Effect of Grouting on the Resistance of Portland and Blast Furnace Slag Cement Paste Against Chemical Attack by Aggressive Carbon Dioxide
International Symposium of the International Federation for Structural Concrete (fib Symposium 2023)
Contribution to Conference
Chemical attack by aggressive carbon dioxide on cement-based materials is of major concern for foundations of engineering structures with long service life. The exposure in natural groundwaters leads to dissolving attack, where all hydration products are deteriorated. The resistance of cement-based materials increases therefore with a low porosity and a high content of inert aggregates. For ground anchors cement suspensions are grouted during the manufacturing process. In non-cohesive soils the mixing water is filtered by the applied pressure. This leads to an improved and dense microstructure. Due to their small dimensions and high tensile load capacity ground anchors can be subjected to a loss of load bearing capacity already in short-term periods because of the attack by aggressive carbon dioxide. This paper investigates the effect of grouting on the resistance of cement paste against the chemical attack by aggressive carbon dioxide. Three cement types CEM I, CEM III/A and CEM III/B are investigated. The object of the investigations are grouted and neat cement paste samples which are prepared in the laboratory and afterwards stored for 3 and 6 months in an aggressive solution with ~ 90 mg CO2 /l. The depth of impact is assessed by polarized light microscopy on thin sections. The results conclude in an assessment of the resistance of the different cement types and an evaluation of the durability for issues in building practice.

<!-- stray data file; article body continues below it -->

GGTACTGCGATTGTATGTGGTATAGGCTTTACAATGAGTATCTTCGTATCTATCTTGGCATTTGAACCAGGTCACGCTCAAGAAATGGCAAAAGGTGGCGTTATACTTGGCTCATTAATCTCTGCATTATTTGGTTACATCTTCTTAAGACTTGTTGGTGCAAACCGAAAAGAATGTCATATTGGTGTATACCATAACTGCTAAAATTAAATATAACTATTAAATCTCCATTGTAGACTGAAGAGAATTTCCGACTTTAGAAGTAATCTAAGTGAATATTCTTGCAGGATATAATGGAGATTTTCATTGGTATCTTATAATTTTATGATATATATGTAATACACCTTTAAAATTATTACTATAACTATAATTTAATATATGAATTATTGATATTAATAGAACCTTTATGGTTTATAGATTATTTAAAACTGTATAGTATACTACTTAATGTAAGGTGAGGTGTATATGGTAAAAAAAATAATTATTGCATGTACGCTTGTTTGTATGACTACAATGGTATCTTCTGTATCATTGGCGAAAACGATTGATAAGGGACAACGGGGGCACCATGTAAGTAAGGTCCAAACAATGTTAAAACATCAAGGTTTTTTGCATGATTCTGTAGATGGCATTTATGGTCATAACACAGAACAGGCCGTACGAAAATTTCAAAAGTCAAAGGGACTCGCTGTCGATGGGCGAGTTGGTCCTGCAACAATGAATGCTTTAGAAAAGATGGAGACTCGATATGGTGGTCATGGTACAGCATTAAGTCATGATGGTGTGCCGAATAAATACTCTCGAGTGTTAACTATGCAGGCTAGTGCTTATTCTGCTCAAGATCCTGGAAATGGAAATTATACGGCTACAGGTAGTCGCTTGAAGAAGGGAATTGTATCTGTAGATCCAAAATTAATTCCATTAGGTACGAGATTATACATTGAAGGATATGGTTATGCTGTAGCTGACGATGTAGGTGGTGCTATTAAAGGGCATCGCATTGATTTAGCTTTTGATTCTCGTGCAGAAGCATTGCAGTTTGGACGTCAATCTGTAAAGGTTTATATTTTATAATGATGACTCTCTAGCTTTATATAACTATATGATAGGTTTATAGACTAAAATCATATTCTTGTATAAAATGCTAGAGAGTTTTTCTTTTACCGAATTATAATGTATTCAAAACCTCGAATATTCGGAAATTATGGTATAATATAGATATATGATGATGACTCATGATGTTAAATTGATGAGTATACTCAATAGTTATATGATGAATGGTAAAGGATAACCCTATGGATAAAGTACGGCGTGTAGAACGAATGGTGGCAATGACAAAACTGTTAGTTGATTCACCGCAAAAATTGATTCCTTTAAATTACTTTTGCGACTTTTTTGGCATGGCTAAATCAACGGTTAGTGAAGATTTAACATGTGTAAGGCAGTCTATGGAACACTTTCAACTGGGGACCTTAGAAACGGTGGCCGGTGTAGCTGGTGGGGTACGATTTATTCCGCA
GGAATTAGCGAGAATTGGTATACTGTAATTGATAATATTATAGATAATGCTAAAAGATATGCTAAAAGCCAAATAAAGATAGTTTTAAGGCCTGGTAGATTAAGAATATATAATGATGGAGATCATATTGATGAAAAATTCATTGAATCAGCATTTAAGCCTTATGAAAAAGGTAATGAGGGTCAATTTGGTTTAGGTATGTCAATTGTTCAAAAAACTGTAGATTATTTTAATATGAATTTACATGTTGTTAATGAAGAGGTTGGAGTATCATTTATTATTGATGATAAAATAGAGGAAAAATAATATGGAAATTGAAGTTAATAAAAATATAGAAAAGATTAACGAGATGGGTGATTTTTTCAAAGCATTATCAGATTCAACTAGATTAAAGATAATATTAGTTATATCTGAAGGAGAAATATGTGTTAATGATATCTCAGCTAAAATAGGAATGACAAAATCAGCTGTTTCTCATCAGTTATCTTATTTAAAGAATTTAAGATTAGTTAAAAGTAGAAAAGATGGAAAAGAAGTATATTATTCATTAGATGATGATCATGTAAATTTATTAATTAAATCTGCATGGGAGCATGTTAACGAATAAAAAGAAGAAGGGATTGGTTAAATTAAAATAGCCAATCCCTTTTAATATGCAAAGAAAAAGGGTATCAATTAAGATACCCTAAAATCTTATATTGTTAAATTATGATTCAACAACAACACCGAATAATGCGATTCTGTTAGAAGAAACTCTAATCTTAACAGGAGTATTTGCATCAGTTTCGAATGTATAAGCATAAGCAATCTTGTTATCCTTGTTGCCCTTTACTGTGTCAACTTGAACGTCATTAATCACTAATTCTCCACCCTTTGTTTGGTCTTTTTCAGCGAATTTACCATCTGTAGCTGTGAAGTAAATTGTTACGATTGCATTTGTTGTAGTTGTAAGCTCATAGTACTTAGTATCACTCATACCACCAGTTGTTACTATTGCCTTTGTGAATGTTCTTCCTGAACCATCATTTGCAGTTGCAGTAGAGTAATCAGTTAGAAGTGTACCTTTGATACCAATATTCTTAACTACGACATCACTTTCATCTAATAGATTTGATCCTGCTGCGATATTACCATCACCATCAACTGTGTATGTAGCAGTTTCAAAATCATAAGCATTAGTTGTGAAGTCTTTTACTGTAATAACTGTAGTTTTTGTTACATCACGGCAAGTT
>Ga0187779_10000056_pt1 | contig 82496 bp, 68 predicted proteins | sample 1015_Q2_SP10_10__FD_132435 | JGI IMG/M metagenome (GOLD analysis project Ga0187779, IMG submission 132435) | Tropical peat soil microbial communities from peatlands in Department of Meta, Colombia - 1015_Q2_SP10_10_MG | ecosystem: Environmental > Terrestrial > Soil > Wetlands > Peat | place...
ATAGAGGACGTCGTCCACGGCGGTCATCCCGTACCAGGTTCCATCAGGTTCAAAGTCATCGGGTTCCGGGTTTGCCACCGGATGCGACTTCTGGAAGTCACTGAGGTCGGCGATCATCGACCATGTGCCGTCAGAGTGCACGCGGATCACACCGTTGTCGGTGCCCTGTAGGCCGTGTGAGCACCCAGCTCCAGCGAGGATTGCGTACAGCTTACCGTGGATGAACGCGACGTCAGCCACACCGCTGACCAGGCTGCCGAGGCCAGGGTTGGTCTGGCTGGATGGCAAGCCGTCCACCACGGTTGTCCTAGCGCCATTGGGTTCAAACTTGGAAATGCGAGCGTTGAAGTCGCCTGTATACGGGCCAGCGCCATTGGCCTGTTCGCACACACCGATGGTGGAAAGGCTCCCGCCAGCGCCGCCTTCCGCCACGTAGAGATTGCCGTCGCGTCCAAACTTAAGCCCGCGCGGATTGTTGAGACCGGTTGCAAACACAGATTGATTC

aggressive carbon dioxide